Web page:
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Rama's Labyrinth Kindle Edition
|Length: 557 pages||Word Wise: Enabled||Enhanced Typesetting: Enabled|
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As a side note, I am neither religious nor inspirational. Do not let the categorization of this book ("Christian Books and Bibles", "Religious & Inspirational") deceive you. This is not an exhortatory religious tract or the author's testament to their own path to salvation guided by bright lights and helping hands from above. It is a very well-crafted and engrossingly written story of how an important historical figure navigated through the challenges and vicissitudes of her life.
We follow Rama from the age of eight as the child of a high-caste but poverty-stricken Hindu family. Her Brahmin parents have been ostracized because the father chose to educate his child bride and offer her equal status. The family is forced to eke out a hand-to-mouth livelihood as itinerant preachers. We follow Rama as the recurring famines, rudimentary sanitation, and social injustices of Hindu-controlled British India take their toll on her parents, her brother, and later her husband. We watch as, by her own persistence, creativity, and determination to help others, she pulls herself out of the quagmire of colonial India. The school she founded still functions today.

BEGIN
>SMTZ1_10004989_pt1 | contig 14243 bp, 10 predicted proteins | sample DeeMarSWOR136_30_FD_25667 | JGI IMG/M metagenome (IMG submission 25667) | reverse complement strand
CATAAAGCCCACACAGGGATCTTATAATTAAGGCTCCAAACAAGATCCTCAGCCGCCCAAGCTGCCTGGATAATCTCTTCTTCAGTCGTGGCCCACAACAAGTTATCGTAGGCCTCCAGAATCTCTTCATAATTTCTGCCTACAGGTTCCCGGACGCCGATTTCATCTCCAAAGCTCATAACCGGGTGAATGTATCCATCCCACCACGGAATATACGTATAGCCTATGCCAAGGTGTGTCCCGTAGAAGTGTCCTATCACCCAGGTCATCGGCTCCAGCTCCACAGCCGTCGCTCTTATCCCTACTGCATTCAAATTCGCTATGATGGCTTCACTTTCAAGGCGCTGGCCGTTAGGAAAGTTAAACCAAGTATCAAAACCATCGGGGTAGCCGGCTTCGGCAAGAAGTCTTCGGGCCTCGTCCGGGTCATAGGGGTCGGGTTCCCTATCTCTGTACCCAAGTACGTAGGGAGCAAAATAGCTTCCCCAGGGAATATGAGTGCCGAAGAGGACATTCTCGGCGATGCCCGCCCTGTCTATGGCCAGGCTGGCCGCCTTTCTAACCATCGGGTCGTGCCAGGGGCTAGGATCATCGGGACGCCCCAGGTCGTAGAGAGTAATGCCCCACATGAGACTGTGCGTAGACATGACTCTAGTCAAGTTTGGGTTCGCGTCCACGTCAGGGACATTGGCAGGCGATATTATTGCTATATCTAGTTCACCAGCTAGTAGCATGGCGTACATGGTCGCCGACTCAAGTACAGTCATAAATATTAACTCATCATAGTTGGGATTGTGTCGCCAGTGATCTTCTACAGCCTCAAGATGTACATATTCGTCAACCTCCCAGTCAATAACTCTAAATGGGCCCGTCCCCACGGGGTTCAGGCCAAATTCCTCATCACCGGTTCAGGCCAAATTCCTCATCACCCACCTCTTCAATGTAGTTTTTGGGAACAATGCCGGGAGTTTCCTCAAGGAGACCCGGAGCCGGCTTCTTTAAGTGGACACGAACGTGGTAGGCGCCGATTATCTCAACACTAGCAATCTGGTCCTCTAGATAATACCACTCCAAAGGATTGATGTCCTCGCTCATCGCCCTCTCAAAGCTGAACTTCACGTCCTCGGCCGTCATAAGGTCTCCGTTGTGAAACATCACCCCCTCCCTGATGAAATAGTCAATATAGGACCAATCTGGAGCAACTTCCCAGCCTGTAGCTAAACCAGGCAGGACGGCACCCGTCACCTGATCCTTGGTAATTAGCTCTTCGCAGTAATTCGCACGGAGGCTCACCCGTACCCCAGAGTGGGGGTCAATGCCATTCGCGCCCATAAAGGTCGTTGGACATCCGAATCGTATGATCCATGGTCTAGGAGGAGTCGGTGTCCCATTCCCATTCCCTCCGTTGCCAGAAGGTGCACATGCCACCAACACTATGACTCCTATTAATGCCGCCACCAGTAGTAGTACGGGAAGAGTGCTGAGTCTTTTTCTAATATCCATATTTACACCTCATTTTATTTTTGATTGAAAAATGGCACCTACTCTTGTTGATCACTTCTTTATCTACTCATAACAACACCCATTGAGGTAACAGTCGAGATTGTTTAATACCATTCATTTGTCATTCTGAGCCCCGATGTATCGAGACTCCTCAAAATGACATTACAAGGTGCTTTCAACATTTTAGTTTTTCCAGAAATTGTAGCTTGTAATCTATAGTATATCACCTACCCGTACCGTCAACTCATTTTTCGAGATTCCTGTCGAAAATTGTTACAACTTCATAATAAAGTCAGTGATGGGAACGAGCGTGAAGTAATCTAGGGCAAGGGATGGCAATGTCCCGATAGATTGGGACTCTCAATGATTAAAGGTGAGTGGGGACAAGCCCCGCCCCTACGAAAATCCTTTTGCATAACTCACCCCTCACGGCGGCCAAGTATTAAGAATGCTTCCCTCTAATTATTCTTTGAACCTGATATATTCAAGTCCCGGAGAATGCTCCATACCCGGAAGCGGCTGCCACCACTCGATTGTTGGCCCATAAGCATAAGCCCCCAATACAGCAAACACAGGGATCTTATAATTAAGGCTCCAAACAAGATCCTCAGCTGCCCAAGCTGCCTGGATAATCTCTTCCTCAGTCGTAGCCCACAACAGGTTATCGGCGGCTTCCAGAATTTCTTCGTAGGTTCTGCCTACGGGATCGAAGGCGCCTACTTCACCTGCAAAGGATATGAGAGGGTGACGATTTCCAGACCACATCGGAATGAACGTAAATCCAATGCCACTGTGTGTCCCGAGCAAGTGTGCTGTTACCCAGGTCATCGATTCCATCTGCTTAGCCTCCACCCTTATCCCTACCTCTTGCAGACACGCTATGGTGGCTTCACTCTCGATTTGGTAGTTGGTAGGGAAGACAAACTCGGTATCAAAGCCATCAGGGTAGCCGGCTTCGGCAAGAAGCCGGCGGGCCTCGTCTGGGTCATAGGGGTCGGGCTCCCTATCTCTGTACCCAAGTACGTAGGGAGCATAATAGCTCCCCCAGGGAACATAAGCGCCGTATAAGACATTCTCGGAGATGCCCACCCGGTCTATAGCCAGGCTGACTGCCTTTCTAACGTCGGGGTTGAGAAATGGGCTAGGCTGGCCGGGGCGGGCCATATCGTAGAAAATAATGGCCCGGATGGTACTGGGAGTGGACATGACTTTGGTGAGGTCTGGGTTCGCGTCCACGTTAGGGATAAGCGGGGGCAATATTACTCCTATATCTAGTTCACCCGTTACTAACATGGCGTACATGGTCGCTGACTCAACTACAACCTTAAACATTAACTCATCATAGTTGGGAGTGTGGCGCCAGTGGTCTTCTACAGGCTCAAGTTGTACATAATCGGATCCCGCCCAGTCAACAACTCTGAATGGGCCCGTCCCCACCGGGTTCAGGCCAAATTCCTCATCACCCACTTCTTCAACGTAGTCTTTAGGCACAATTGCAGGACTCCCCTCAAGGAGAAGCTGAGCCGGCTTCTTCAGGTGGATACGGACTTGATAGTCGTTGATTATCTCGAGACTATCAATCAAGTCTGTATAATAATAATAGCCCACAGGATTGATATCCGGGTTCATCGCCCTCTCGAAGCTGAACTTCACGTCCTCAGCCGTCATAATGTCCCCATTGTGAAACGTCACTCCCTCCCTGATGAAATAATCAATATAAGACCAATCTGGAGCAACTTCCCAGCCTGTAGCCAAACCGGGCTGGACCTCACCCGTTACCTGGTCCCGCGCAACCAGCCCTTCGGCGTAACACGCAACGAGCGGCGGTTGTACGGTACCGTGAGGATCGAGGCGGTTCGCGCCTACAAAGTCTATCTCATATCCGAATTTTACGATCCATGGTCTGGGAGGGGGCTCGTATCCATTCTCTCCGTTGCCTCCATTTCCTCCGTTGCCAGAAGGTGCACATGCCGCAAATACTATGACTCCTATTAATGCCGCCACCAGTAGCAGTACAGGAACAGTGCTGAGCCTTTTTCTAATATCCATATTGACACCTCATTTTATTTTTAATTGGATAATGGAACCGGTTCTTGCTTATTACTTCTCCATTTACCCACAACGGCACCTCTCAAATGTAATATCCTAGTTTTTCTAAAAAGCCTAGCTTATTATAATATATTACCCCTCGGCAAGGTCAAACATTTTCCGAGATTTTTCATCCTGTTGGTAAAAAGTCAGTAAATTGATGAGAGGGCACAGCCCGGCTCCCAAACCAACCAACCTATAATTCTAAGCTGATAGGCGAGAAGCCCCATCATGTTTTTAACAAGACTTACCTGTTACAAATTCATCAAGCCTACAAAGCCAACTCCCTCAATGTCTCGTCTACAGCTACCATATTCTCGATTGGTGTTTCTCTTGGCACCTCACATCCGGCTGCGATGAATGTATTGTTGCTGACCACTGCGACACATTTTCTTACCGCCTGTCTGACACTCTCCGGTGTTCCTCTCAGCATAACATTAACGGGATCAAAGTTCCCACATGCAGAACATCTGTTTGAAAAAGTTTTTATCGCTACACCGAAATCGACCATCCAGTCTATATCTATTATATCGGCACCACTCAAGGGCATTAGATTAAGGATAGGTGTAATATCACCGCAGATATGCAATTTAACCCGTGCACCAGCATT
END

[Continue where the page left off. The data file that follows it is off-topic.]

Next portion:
I won’t go into further detail for fear of spoiling the suspense inherent in Rama’s day-to-day struggle. If you like to experience history at ground level, not as summarized by “learned” historians, you will love this book. I promise you won’t be bored. Wagner-Wright’s writing style is the opposite of pedantic, consisting mostly of simple sentences, quite like Hemingway’s, in which you can feel the goings-on between your fingertips while the bulk of the story hovers beneath, as when Rama’s brother, Srinivas, grows so discouraged by their plight that he begins sticking his hand down snake holes.
I roundly recommend Rama’s Labyrinth. You will experience a time and place otherwise inaccessible, you will be deeply entertained, and you will enrich your understanding of the human condition
not important enough to ever receive salvation from these Hindu Gods. As she grew into a woman she saw how horrible
women and young girls
were treated so she dedicated her entire life
helping these girls as young as 10 that had been betrothed as children. These Children were called
"Child Brides" that had been given by parents. The law claimed if one of these Child Brides' husband died before or after the wedding the girl was at fault. Her head would be shaved bald and she was put on the streets begging or eating garbage. Roma took in any of these child brides nursed them back to health educated these girls to be teachers, doctors and nurses. She taught them even though they were women they were important. I learned so much about the history of the mistreatment of these Indian women and all the good things Rama's did to better their lives. I can't say enough good things about this book. It is long but worth every page.